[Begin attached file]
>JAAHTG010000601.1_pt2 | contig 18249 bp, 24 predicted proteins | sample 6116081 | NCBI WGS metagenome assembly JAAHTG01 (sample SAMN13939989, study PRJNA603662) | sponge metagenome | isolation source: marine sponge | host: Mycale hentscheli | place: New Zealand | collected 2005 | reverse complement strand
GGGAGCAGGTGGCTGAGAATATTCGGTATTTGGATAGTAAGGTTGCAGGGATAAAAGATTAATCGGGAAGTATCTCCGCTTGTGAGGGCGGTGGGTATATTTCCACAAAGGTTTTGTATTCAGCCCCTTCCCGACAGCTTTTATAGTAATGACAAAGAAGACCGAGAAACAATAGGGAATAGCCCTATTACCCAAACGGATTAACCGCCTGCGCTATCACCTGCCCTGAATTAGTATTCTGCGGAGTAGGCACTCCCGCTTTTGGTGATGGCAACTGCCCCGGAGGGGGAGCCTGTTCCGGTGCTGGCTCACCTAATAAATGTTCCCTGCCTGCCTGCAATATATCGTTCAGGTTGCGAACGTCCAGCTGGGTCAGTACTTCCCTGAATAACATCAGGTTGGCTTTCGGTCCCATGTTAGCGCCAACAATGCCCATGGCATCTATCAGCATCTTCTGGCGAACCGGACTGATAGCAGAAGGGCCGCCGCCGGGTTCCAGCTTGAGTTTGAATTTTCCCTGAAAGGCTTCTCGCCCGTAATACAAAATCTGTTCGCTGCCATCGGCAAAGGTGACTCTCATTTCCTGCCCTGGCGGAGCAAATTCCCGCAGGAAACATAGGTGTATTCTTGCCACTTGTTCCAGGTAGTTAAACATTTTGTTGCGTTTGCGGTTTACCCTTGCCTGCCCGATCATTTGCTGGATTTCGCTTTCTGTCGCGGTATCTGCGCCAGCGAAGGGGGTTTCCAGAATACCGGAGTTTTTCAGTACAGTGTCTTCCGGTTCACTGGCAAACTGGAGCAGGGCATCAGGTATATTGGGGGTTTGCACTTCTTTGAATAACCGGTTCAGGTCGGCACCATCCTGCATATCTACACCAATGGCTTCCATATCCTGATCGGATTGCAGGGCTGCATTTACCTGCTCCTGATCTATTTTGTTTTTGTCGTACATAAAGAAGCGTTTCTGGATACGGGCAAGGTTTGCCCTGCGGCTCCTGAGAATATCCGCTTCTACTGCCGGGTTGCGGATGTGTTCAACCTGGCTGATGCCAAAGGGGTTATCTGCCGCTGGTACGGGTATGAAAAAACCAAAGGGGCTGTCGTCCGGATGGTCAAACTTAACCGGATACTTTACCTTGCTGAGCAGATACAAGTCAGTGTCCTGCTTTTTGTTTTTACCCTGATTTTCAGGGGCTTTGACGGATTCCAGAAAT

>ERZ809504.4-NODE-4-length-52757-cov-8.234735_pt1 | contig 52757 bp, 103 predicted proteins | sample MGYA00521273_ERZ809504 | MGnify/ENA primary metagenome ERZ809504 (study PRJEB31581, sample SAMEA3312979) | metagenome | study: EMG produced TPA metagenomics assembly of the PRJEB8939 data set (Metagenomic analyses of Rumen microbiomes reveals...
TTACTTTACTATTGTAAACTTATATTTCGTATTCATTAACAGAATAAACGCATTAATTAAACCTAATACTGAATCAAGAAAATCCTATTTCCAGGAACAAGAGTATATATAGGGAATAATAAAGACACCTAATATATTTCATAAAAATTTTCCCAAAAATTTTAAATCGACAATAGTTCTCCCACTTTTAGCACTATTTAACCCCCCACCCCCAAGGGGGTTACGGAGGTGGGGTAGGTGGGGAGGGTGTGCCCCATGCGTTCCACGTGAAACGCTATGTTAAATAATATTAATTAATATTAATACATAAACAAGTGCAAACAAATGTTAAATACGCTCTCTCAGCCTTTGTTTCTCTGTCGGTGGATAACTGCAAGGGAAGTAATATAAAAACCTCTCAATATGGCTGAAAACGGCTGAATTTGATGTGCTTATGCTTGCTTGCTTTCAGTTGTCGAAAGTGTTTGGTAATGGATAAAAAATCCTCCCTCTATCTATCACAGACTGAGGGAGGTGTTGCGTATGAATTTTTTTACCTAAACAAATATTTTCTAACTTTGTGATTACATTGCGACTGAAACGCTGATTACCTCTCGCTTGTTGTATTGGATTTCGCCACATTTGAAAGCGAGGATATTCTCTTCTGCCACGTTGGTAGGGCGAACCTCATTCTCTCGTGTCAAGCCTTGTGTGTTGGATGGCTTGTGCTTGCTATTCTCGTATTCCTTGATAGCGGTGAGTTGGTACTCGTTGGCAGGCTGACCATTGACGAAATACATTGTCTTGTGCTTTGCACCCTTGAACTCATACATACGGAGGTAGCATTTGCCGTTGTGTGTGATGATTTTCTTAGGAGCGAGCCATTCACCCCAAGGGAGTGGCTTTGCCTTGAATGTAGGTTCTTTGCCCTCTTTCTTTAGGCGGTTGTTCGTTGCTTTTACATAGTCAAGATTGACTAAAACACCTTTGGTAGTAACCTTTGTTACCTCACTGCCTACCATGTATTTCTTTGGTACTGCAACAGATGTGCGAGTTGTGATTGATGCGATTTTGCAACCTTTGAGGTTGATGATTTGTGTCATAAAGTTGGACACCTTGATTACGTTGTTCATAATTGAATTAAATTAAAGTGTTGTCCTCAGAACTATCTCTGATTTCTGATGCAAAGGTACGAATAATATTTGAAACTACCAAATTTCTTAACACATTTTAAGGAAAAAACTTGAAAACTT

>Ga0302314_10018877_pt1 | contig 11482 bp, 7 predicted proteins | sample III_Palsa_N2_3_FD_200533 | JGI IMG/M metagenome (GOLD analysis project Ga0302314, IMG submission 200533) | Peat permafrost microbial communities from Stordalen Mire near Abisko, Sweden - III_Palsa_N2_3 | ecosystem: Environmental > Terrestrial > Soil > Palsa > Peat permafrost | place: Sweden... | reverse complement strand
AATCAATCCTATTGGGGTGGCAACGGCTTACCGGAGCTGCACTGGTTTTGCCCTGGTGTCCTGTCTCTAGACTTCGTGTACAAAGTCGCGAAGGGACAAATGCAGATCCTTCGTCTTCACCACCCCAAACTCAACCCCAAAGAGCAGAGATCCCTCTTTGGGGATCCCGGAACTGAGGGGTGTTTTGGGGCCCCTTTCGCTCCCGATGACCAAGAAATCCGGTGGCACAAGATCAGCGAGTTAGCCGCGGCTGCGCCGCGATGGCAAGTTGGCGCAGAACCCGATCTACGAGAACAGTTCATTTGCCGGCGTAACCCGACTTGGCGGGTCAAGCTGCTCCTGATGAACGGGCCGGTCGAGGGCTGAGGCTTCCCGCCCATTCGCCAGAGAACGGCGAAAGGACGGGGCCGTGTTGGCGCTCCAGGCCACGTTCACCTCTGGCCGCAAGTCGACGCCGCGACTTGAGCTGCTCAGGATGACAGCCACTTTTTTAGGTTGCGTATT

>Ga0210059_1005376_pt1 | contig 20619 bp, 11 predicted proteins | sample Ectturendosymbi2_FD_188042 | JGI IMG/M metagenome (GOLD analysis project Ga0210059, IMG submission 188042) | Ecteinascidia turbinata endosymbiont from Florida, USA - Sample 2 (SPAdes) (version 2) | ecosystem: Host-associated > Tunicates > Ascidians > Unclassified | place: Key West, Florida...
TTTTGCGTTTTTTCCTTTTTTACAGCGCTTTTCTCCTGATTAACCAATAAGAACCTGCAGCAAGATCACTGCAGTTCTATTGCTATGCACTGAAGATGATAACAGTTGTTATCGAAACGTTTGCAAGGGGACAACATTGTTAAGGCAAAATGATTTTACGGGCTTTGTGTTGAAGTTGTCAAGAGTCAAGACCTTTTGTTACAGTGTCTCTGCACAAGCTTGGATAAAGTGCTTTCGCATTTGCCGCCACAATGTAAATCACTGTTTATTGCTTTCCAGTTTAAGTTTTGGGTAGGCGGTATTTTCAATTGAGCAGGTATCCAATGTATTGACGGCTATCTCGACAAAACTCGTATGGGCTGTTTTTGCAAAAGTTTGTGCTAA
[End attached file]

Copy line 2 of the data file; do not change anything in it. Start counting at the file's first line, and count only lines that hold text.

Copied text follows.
GGGAGCAGGTGGCTGAGAATATTCGGTATTTGGATAGTAAGGTTGCAGGGATAAAAGATTAATCGGGAAGTATCTCCGCTTGTGAGGGCGGTGGGTATATTTCCACAAAGGTTTTGTATTCAGCCCCTTCCCGACAGCTTTTATAGTAATGACAAAGAAGACCGAGAAACAATAGGGAATAGCCCTATTACCCAAACGGATTAACCGCCTGCGCTATCACCTGCCCTGAATTAGTATTCTGCGGAGTAGGCACTCCCGCTTTTGGTGATGGCAACTGCCCCGGAGGGGGAGCCTGTTCCGGTGCTGGCTCACCTAATAAATGTTCCCTGCCTGCCTGCAATATATCGTTCAGGTTGCGAACGTCCAGCTGGGTCAGTACTTCCCTGAATAACATCAGGTTGGCTTTCGGTCCCATGTTAGCGCCAACAATGCCCATGGCATCTATCAGCATCTTCTGGCGAACCGGACTGATAGCAGAAGGGCCGCCGCCGGGTTCCAGCTTGAGTTTGAATTTTCCCTGAAAGGCTTCTCGCCCGTAATACAAAATCTGTTCGCTGCCATCGGCAAAGGTGACTCTCATTTCCTGCCCTGGCGGAGCAAATTCCCGCAGGAAACATAGGTGTATTCTTGCCACTTGTTCCAGGTAGTTAAACATTTTGTTGCGTTTGCGGTTTACCCTTGCCTGCCCGATCATTTGCTGGATTTCGCTTTCTGTCGCGGTATCTGCGCCAGCGAAGGGGGTTTCCAGAATACCGGAGTTTTTCAGTACAGTGTCTTCCGGTTCACTGGCAAACTGGAGCAGGGCATCAGGTATATTGGGGGTTTGCACTTCTTTGAATAACCGGTTCAGGTCGGCACCATCCTGCATATCTACACCAATGGCTTCCATATCCTGATCGGATTGCAGGGCTGCATTTACCTGCTCCTGATCTATTTTGTTTTTGTCGTACATAAAGAAGCGTTTCTGGATACGGGCAAGGTTTGCCCTGCGGCTCCTGAGAATATCCGCTTCTACTGCCGGGTTGCGGATGTGTTCAACCTGGCTGATGCCAAAGGGGTTATCTGCCGCTGGTACGGGTATGAAAAAACCAAAGGGGCTGTCGTCCGGATGGTCAAACTTAACCGGATACTTTACCTTGCTGAGCAGATACAAGTCAGTGTCCTGCTTTTTGTTTTTACCCTGATTTTCAGGGGCTTTGACGGATTCCAGAAAT